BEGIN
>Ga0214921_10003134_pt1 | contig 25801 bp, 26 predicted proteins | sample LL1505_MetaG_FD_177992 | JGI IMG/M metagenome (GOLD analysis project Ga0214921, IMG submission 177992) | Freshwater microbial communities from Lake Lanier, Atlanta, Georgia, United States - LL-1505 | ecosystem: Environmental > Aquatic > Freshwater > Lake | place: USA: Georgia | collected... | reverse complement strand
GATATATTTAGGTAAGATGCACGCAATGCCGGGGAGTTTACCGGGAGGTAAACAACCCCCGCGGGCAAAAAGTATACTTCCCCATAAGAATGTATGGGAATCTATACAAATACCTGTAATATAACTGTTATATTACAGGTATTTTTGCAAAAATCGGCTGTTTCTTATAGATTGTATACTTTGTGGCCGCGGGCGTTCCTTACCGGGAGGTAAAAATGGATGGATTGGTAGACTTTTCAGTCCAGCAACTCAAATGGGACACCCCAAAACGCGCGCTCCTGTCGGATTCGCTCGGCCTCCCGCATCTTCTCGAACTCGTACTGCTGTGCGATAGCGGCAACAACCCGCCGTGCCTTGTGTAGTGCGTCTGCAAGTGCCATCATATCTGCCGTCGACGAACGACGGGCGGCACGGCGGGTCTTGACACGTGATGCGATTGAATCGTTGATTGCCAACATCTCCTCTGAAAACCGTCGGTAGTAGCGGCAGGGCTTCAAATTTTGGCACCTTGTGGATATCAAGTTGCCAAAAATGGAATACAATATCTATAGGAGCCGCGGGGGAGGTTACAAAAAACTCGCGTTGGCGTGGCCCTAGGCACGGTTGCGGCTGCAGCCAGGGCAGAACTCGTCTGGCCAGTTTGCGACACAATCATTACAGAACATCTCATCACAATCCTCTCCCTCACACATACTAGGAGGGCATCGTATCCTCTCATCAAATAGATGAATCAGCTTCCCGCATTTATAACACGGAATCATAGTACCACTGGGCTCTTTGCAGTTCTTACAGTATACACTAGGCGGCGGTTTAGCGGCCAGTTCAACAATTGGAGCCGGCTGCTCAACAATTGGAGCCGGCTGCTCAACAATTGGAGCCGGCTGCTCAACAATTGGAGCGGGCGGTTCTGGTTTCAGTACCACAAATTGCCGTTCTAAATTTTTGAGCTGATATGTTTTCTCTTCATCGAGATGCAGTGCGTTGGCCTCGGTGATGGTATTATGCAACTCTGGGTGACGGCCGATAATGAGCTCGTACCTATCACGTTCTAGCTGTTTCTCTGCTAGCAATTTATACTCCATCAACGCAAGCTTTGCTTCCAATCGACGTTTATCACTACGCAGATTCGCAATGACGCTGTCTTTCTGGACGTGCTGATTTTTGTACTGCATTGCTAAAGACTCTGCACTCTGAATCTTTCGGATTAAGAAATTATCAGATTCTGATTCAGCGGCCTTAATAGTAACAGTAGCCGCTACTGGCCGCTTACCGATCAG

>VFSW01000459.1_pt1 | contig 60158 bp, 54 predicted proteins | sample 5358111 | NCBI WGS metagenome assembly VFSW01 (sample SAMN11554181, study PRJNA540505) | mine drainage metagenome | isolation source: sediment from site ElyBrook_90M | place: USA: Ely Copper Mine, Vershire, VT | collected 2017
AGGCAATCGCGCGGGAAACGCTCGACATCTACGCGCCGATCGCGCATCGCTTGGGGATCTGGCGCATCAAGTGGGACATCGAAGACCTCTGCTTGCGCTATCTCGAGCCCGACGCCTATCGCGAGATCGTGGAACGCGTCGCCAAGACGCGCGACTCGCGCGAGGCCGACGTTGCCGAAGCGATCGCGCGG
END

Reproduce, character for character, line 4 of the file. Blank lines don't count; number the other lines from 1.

AGGCAATCGCGCGGGAAACGCTCGACATCTACGCGCCGATCGCGCATCGCTTGGGGATCTGGCGCATCAAGTGGGACATCGAAGACCTCTGCTTGCGCTATCTCGAGCCCGACGCCTATCGCGAGATCGTGGAACGCGTCGCCAAGACGCGCGACTCGCGCGAGGCCGACGTTGCCGAAGCGATCGCGCGG